ETHNIC DIFFERENCES IN THE EFFECTS OF MEDIA ON BODY IMAGE: THE EFFECTS OF PRIMING WITH ETHNICALLY DIFFERENT OR SIMILAR MODELS

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ETHNIC DIFFERENCES IN THE EFFECTS OF MEDIA ON BODY IMAGE: THE EFFECTS OF PRIMING WITH ETHNICALLY DIFFERENT OR SIMILAR MODELS

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Title: ETHNIC DIFFERENCES IN THE EFFECTS OF MEDIA ON BODY IMAGE: THE EFFECTS OF PRIMING WITH ETHNICALLY DIFFERENT OR SIMILAR MODELS
Author: Bruns, Gina Luff
Abstract: IntroductionMany studies have demonstrated that media exposure is positively correlated with body dissatisfaction and eating disorder symptomatology. When women are exposed to photographs of thin, attractive women, they often experience an immediate decrease in body satisfaction. While body image concerns are common, African American and Caucasian women often differ and being African American has been found to be a protective factor in the development of body dissatisfaction. MethodThe current study seeks to understand how media impacts African American and Caucasian women. Participants were randomly assigned to one of four conditions, viewing ten advertisements showing 1) ethnically-similar thin models; 2) ethnically-different thin models; 3) ethnically-similar plus-sized models; and 4) ethnically-diverse plus-sized models. Following these exposures, body image was measured in each group to determine any differences that exist between groups. In general, this study hypothesized that African American women would have less body dissatisfaction than Caucasian women and their body image would be less influenced by exposure to media images. For Caucasian women, thin models of either ethnicity would result in high levels of body dissatisfaction, but African American women would only have high body dissatisfaction when exposed to thin, ethnically-similar models.Results Analyses controlled for BMI as a potential confound. In this sample, the CDRS measured significant group differences in which African American women had less body dissatisfaction than Caucasian women. Ethnically-similar thin-model conditions did not elicit greater body dissatisfaction scores than ethnically-different thin models or plus-sized models and the ethnicity of the model did not impact the rating of body dissatisfaction for women of either race. There were no statistically significant differences amongst the African American women exposed to plus size versus thin models. However, there were differences in the Caucasian women whereby exposure to plus size models resulted in greater body dissatisfaction than exposure to thin models.Discussion The current study supports the existing literature suggesting that African American women experience less body dissatisfaction than Caucasian women even following exposure to an ethnically-similar thin model. Additionally, this study demonstrated that women exposed to plus size model conditions experienced greater body dissatisfaction than those shown thin models.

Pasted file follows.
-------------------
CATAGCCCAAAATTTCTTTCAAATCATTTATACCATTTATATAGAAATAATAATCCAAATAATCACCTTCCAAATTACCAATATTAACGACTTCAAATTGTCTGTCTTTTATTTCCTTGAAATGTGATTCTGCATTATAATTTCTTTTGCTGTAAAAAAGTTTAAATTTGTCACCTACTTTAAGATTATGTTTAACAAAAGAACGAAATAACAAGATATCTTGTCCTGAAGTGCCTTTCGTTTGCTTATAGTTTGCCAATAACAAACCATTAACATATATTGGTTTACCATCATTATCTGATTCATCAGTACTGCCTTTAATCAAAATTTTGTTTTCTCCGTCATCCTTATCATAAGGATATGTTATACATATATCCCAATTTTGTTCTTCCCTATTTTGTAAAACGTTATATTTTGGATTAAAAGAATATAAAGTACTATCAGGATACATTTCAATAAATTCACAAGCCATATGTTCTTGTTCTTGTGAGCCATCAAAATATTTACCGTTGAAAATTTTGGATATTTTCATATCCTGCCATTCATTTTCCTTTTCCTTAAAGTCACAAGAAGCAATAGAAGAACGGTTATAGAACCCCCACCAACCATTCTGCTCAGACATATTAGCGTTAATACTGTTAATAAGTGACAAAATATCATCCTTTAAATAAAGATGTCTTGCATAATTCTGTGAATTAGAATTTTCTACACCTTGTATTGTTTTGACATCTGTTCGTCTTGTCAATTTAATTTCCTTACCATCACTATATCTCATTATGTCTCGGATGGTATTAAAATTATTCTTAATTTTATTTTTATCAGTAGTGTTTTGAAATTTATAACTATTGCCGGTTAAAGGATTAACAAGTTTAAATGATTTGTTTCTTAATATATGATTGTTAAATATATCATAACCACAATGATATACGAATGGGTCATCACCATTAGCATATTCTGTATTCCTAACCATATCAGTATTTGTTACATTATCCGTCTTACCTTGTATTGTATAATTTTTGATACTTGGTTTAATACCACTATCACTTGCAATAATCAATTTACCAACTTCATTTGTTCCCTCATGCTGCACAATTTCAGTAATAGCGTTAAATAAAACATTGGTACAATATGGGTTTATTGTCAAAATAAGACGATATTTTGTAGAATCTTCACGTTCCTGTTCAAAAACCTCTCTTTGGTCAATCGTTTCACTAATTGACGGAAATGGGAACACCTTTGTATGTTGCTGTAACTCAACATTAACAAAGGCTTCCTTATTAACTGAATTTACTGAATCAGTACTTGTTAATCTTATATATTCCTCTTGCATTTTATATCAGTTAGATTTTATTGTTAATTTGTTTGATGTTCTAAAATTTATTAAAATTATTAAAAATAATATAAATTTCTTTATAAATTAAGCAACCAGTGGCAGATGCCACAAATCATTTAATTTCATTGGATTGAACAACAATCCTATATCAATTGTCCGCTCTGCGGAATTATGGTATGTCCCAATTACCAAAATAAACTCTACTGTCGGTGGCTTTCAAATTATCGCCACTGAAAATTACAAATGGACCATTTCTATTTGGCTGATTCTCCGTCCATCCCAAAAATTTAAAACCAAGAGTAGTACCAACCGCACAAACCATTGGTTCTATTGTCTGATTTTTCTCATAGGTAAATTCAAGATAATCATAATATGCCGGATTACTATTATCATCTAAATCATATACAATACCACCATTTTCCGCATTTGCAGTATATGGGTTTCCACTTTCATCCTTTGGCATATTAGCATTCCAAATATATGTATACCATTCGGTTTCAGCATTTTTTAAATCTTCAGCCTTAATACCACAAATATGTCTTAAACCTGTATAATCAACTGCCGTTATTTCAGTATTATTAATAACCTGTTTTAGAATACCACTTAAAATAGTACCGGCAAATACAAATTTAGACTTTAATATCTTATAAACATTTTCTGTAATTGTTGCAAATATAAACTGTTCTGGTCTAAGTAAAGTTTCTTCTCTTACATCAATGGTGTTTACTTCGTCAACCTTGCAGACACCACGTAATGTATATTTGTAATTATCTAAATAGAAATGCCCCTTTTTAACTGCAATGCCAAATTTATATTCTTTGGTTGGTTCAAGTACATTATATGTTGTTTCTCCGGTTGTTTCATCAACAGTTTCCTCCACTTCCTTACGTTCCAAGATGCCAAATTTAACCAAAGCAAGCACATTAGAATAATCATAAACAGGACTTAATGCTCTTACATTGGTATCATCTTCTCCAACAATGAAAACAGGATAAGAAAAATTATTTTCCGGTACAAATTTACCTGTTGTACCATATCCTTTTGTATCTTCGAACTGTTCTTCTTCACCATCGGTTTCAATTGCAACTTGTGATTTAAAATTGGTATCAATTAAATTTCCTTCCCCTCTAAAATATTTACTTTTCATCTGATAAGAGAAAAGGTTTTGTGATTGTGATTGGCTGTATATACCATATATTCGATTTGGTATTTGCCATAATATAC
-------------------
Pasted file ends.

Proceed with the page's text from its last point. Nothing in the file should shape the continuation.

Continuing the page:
Description: Degree awarded: Ph.D. Psychology. American University
URI: http://hdl.handle.net/1961/10335
Date: 2012-06-15


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